Banig may not have the same prestigious ring as T'nalakcloth or Pina. But make no mistake; neither the craftsmanship nor the quality is second rate.

Feel the emotional uncertainty of a country at war in Balangiga

Further east of Basey and another hour's drive is Balangiga, a small, nondescript town with fishing as the primary livelihood. When I arrived, it appeared as a place where nothing seemed to happen. Its history however, is anything but uneventful.

Balangiga is the scene of one of the Philippine-American war's bloodiest encounters. The American fort in the town was attacked by machete-wielding Filipinos, killing most of the soldiers of Company C of the 9th Infantry.

Dressed in women's clothes, guerrillas infiltrated the garrison early in the morning and hacked the soldiers with machetes (bolos) as they were having breakfast. Over 50 American servicemen were killed. In retaliation, Gen. Jake Smith ordered his troops to "transform Samar into a howling wilderness." Said he, "I want no prisoners...the more you kill and burn, the more you please me."

The province was transformed into a living hell: villages were razed to ground and people were indiscriminately killed. Yet apart from a court martial and dismissal from the service, Smith received no other punishment; a slap on the wrist from President Teddy Roosevelt.  I was unsure whether the term Balangiga massacre pertained to the ingenious, vicious garrison assault, the resulting carnage let loose on the population, or the butchering of justice with the mere brushing-off of atrocities directed on innocent civilians.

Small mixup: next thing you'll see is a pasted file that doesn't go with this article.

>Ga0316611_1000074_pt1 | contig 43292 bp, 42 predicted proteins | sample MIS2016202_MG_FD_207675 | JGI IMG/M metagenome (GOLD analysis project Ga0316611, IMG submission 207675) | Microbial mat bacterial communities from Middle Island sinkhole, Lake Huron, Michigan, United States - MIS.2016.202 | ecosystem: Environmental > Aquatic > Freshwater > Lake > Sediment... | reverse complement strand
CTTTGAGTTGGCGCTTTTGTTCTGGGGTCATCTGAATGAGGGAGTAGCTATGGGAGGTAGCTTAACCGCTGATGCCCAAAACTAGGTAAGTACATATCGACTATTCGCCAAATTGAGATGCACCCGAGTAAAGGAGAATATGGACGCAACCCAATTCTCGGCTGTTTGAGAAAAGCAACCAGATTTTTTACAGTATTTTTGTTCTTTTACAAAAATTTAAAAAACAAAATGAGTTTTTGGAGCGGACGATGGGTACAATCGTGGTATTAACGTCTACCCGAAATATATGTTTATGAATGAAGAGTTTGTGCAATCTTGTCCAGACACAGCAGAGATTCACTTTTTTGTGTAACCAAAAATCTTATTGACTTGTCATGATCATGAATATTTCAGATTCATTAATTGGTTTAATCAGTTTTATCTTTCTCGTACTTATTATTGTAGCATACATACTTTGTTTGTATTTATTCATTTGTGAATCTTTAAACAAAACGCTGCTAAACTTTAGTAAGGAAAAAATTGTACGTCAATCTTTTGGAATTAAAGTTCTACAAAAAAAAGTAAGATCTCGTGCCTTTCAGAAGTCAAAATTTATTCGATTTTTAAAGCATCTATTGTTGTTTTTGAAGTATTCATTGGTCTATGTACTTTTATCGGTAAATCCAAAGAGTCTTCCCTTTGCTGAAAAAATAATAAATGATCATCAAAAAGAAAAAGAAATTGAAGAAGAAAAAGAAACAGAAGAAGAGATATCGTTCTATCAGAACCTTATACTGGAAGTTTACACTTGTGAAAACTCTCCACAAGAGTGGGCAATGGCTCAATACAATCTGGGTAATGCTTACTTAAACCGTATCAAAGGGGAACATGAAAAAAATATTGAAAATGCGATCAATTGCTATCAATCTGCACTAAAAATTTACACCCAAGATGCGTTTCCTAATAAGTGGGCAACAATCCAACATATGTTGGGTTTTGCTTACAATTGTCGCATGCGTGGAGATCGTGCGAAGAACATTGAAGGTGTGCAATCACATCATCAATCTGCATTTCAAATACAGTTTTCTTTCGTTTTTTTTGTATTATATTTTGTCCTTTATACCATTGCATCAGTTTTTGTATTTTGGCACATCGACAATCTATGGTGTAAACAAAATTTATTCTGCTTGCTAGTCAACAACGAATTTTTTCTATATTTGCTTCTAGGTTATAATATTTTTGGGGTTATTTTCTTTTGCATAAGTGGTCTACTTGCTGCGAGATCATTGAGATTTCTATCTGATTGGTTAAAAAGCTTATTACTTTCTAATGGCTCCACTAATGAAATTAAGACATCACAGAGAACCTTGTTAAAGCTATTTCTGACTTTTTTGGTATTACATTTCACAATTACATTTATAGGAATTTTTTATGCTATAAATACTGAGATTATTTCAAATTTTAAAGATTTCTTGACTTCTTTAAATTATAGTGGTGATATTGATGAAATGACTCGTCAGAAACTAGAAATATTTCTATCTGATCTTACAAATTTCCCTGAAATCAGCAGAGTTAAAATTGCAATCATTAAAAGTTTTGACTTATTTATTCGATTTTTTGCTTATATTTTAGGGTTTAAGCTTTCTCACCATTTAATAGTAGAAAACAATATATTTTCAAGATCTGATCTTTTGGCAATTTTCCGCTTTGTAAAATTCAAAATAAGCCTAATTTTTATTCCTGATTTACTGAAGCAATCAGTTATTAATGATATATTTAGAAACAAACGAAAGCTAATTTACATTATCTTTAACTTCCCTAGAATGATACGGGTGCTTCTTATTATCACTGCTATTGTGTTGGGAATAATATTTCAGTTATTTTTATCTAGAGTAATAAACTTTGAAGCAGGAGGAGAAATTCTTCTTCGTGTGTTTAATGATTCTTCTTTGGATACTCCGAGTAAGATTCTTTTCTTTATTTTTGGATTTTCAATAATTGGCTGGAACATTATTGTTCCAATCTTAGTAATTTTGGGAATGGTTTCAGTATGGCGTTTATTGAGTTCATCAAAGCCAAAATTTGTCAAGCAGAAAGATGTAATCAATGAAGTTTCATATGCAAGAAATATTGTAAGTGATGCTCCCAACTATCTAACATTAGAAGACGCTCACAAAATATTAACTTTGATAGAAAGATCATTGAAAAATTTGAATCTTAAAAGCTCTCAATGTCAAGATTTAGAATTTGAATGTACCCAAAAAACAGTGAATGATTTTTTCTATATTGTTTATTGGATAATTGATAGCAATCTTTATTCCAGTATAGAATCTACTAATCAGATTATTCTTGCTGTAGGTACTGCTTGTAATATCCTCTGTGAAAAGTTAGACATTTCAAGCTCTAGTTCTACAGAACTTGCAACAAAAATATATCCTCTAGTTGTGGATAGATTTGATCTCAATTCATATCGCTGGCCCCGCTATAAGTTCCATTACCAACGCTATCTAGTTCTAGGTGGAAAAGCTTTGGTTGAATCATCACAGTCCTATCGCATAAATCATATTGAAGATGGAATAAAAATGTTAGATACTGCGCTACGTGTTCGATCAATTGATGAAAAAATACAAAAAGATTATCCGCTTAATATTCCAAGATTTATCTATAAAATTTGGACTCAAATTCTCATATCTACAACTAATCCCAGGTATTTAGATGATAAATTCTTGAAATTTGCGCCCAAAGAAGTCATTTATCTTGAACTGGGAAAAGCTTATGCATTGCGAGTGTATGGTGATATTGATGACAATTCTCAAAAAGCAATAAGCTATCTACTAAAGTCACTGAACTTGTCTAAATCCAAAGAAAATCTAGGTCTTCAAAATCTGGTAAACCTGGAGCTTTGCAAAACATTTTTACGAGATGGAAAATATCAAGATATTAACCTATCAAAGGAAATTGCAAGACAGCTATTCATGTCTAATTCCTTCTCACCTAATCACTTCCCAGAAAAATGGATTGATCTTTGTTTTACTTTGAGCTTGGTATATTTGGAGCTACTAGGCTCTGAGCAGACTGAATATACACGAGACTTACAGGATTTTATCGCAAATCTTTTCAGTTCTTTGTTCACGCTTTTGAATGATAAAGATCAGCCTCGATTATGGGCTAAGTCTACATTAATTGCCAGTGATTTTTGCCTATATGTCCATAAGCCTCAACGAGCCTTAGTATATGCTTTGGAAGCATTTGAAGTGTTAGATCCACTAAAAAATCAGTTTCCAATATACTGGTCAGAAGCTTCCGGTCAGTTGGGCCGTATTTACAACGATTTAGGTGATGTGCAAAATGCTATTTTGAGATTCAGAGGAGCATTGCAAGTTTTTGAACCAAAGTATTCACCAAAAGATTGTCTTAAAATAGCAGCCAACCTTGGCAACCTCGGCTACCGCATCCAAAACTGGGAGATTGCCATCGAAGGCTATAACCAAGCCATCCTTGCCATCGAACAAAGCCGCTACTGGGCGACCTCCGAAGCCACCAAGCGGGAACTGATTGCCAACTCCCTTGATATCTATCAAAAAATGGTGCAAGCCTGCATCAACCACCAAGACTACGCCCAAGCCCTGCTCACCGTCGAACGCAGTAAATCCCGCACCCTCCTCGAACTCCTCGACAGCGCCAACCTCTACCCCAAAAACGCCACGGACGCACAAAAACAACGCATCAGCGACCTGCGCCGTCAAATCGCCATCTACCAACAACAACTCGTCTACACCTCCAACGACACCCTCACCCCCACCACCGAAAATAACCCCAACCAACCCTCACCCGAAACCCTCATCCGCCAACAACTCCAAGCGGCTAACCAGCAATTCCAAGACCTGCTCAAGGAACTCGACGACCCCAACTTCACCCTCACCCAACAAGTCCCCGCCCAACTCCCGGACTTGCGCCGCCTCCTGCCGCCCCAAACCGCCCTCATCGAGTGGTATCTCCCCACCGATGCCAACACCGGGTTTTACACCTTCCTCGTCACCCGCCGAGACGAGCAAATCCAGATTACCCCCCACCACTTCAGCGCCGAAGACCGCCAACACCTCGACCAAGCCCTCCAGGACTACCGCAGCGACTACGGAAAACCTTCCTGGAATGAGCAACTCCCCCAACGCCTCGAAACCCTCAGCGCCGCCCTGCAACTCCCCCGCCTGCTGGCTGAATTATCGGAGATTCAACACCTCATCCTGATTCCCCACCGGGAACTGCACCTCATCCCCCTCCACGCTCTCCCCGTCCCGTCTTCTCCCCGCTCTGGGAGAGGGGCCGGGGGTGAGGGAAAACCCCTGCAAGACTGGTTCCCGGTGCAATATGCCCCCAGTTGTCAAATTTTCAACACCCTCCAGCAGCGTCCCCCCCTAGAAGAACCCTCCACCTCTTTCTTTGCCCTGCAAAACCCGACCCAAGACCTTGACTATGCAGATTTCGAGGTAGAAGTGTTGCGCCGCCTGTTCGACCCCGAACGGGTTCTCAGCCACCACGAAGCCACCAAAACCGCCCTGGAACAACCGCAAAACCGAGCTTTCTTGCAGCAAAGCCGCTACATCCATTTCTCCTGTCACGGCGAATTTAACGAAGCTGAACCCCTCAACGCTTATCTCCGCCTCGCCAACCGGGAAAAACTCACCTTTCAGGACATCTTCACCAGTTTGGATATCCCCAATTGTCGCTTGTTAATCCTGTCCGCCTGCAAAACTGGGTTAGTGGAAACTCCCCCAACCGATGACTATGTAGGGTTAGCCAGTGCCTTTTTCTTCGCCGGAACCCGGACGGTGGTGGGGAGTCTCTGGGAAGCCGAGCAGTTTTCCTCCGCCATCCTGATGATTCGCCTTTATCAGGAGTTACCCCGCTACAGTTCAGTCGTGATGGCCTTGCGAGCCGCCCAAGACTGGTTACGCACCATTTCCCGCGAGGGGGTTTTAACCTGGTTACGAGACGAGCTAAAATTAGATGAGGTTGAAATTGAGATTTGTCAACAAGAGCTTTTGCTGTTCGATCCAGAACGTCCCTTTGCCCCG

In the centre of the town plaza, an interesting memorial re-enacts the siege of the barracks; this scene alone justifies the side trip. The expressions of America troops surprised by a ferocious force stay frozen in perpetuity. Unlike the Leyte memorial where the participants are portrayed dignified, those immortalized in Balangiga are rendered unflatteringly. Palo, Leyte and Balangiga, Samar, on the opposite shores of San Pedro bay, showcase both states of the love-hate relationship between Filipinos and Americans.